Old Warren Co. Courthouse -- Vicksburg MS
Posted by: Groundspeak Premium Member Benchmark Blasterz
N 32° 21.120 W 090° 52.738
15S E 699593 N 3581430
Quick Description: On 04 July 1863, the Confederate flag was replaced with the United States flag on top of the old Warren County Courthouse in Vicksburg. At that instant, everyone knew the siege was over.
Location: Mississippi, United States
Date Posted: 9/29/2014 10:49:16 AM
Waymark Code: WMMJPR
Published By: Groundspeak Premium Member Turtle3863
Views: 0

Long Description:
The 1858 old Warren County Mississippi courthouse was built with slave labor in a hill on downtown Vicksburg. Today it serves as a museum, with many interesting artifacts from the Confederate period.

From the National Register nomination form for the courthouse: (visit link)

"The Old Warren County Courthouse is a large two story rectangular brick building, originally faced with smooth stucco, now with cement, scored to give the appearance of ashlar masonry. The shorter ends of the building have four columned temple porticos with fluted Ionic columns supporting a full entablature which runs around the entire building.

The long sides have six columned porticos of identical design. The well proportioned thirty-foot columns with a decorative Athenian band below the capitol give an imposing dignity to the structure, an effect which is heightened by the hilltop location.

A large well scaled tower adds further visual impact. A great octagonal drum rests upon a low broad square base which rises from the roof. Slender engaged Corinthian columns mark the angles and support a full heavy entablature which adds needed weight to the central octagon section.

Between the columns are doors which open onto the low terrace base. These have semicircular fanlights and are framed by smaller Corinthian columns in turn supporting entablatures for the entrances which correspond to that of the octagon itself.

Above this a lighter circular cupola supported by slender colonettes shelters the tower bell. Four small octagonal buildings at the corners were originally cistern houses for catching water to fight fires.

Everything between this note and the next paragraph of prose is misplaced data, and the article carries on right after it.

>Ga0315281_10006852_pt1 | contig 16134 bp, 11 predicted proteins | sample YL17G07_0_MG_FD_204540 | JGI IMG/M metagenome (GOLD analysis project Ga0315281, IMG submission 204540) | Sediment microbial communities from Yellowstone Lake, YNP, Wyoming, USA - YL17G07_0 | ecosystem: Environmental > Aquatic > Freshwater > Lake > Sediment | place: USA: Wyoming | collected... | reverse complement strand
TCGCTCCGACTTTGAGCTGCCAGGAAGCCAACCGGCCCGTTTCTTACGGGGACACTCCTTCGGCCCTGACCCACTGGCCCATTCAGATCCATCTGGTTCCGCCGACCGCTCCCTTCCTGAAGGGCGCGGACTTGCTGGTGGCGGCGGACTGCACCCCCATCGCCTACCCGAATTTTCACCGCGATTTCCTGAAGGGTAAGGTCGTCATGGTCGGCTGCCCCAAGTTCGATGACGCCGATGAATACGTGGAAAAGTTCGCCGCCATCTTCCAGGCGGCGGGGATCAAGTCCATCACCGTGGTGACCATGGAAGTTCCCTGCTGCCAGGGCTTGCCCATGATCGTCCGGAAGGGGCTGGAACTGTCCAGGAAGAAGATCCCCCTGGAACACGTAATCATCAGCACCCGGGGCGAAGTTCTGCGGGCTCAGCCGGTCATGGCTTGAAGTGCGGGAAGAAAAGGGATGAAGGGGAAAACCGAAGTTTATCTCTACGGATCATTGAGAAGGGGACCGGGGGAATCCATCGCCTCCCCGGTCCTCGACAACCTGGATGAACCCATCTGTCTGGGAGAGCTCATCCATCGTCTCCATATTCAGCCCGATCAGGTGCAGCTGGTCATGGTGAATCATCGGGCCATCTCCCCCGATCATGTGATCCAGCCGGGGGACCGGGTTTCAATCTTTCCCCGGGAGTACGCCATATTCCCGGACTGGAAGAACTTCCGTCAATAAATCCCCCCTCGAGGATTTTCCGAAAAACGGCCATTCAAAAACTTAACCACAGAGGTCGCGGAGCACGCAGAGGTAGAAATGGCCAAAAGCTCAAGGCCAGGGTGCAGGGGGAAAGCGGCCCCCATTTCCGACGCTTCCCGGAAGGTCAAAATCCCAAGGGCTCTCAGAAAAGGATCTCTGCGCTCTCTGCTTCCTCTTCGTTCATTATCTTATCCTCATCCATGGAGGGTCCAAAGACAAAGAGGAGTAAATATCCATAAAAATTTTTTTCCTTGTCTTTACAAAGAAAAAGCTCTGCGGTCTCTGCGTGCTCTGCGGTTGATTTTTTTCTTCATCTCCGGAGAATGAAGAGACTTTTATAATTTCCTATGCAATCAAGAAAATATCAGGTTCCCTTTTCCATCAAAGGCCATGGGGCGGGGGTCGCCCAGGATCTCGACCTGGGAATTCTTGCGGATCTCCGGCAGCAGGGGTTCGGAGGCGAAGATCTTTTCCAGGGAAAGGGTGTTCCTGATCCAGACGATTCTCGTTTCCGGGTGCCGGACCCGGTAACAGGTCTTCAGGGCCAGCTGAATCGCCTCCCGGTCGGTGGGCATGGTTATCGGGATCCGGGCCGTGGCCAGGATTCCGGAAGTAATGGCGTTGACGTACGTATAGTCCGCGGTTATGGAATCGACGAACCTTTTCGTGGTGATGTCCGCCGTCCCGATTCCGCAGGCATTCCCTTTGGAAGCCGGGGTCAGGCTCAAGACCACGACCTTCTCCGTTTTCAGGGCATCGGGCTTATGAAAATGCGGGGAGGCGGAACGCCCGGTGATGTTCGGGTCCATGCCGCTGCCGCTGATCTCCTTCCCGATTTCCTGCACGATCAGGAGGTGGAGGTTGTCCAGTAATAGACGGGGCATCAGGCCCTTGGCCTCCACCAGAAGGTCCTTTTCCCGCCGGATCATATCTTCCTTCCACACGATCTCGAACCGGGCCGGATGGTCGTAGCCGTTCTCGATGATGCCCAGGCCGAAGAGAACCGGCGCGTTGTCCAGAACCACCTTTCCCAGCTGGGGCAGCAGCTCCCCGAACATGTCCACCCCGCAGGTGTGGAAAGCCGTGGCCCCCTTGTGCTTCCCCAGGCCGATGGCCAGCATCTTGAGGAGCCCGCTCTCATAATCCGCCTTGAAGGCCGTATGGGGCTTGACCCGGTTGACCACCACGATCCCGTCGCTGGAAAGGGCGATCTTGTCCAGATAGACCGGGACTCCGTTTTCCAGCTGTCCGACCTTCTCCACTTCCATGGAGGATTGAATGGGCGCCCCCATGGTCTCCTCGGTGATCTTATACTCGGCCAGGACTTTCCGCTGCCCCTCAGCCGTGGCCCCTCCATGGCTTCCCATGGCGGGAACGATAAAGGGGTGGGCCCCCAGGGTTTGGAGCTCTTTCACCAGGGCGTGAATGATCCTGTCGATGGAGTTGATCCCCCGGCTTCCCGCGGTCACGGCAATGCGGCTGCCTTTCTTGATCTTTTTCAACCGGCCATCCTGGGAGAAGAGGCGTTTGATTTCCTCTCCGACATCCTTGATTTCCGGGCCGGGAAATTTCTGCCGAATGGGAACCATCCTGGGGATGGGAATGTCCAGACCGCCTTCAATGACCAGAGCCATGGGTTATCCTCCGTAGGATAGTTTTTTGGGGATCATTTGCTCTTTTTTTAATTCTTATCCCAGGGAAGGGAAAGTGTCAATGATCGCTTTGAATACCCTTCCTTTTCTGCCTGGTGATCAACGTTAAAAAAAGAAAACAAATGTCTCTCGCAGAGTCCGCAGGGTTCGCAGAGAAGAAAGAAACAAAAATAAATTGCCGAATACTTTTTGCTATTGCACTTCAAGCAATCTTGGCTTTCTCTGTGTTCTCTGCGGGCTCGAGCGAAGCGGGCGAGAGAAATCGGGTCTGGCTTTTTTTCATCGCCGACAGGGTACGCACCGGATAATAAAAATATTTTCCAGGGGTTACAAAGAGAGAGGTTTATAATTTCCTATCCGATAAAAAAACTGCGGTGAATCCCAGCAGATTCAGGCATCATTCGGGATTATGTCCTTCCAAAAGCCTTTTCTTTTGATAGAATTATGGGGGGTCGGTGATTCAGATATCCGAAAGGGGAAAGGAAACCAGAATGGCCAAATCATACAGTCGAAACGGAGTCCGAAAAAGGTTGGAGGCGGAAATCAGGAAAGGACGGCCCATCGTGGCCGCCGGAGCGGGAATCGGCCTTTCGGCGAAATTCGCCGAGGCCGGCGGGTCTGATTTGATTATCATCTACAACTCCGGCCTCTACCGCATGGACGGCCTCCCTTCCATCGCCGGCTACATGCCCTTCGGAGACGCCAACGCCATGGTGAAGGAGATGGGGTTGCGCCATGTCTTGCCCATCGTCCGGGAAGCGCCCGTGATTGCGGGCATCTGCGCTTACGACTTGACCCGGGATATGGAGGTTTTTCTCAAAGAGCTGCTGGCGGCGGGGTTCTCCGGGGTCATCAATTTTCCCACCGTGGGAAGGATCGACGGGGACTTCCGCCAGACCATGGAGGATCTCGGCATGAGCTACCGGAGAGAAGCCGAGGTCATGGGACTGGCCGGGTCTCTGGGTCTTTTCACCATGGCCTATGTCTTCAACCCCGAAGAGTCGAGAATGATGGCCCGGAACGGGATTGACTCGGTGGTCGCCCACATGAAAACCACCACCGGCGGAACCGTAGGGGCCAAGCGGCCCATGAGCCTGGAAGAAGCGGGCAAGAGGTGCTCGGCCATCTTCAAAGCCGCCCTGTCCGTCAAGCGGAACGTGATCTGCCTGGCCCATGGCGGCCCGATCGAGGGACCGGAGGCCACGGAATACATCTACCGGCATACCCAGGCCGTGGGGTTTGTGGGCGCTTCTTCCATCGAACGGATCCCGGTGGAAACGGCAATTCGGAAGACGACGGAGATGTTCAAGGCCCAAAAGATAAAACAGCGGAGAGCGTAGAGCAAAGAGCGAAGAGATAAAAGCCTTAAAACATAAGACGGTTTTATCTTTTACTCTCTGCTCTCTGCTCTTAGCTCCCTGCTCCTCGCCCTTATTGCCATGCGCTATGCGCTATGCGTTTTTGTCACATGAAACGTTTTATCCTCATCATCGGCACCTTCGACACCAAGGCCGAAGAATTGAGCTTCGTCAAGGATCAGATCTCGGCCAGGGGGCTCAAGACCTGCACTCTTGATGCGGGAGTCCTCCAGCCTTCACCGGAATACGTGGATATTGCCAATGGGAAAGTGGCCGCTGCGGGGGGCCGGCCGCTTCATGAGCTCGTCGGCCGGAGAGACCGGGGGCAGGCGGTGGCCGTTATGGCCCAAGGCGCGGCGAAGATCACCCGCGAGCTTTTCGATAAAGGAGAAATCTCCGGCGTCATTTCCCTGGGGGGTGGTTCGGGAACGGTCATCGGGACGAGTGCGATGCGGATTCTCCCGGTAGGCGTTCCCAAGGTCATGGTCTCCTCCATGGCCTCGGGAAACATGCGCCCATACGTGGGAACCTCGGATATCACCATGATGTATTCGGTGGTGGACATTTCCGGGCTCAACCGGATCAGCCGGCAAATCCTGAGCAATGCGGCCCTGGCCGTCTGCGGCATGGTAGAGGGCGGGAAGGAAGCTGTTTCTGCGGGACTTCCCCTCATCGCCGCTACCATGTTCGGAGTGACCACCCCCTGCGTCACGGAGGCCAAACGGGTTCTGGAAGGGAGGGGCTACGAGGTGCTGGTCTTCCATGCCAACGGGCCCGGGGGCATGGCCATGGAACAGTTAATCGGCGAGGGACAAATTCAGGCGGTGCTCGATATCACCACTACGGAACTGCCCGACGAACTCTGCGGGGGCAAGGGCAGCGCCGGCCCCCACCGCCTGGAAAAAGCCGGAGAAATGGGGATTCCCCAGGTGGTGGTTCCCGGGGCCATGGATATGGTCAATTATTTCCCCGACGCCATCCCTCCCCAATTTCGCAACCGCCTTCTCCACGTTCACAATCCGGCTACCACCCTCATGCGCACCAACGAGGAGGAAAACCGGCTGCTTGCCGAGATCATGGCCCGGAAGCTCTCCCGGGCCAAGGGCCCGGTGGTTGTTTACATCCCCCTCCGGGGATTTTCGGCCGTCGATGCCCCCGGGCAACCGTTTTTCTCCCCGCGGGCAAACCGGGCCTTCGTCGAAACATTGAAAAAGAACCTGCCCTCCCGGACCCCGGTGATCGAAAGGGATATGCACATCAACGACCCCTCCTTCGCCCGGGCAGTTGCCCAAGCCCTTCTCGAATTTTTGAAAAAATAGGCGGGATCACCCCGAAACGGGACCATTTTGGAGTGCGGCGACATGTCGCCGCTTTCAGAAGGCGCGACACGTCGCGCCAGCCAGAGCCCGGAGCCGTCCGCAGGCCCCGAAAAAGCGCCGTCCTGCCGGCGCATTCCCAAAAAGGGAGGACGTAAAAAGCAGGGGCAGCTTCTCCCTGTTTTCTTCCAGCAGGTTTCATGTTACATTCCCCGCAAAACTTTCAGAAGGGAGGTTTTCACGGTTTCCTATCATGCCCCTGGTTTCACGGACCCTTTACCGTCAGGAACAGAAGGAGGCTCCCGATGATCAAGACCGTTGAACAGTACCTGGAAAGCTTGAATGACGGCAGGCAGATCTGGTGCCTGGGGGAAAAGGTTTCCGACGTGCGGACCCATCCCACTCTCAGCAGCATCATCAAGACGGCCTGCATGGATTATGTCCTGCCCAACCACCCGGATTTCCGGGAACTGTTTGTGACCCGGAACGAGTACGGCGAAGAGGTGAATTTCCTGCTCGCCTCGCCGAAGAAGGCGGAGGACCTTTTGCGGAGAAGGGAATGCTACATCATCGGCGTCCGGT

. . .


In 1859 builders George and Thomas Weldon of Antrim, Ireland, began
construction of a new courthouse for Warren County, Mississippi. William Weldon, a brother of the contractors furnished the design. The builders utilized trained slave labor and burned brick for the courthouse at the site. A direct tax levy provided the necessary capital for other materials.

The building was completed in 1861 and later played a significant role in the siege of Vicksburg. . .

When the Union ocean-going fleet arrived below Vicksburg on May 18, 1862, Commander S. Phillips Lee ordered Brigader General H. L. Smith to surrender the city. After Smith refused, Union warships bombarded Vicksburg and its defenders for two months but failed to break the spirit of the Confederates.

Sketches and drawings prepared by artists and illustrators who accompanied the fleet show the Courthouse as Vicksburg's most prominent landmark.

Because the navy failed to take the city, Major General U. S. Grant moved down from the north in the autumn of 1862. His army spent the winter camped on the Louisiana flood plain opposite Vicksburg where they looked across the Mississippi and saw the Vicksburg bluffs and the Warren County Courthouse.

Their goal became simplified in the complexities of war: unfurl the colors from the cupola of the Courthouse and the battle would be won. In April, satisfied that the Confederate were using the Courthouse as an observation post, Grant had a battery of 30-pound guns placed with orders to destroy the structure. Union guns/ however, failed to inflict serious damage.

On April 30/ 1863/ Grant crossed the Mississippi 30 miles below Vicksburg. In a lightening 18-day campaign, Grant defeated the Confederates in five battles and approached Vicksburg from the east. An epic 47-day siege ensued. From their rifle-pits and batteries, Union soldiers looked across Confederate defenses at the Courthouse.
Finally on July 4, the Confederates surrendered. The battle-hardened veterans of Grant's army moved into Vicksburg and raised the flag over the Courthouse as a symbol of their victory, while troops paraded around the building.

Coming the day after the Union victory at Gettysburg, the fall of Vicksburg was a crucial blow to the Confederate cause. Not only was the South cut in half, but Grant's large forces were free for further action, and the Mississippi River was again open for northern trade.

Warren County continued to use the old building until 1939, when a new
courthouse was erected directly opposite the old one on Cherry Street.
Except for a few offices, the structure remained vacant until 1942. At
that time Mrs. Eve W. Davis of Vicksburg spearheaded a drive to preserve the building for use as a museum and obtained occupancy rights from the Warren County Board of Supervisors. While the Vicksburg and Warren County Historical Society assumed responsibility for the custody of the structure, the county continues to bear the cost of maintenance."
Related Website: [Web Link]

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Benchmark Blasterz visited Old Warren Co. Courthouse -- Vicksburg MS 10/1/2014 Benchmark Blasterz visited it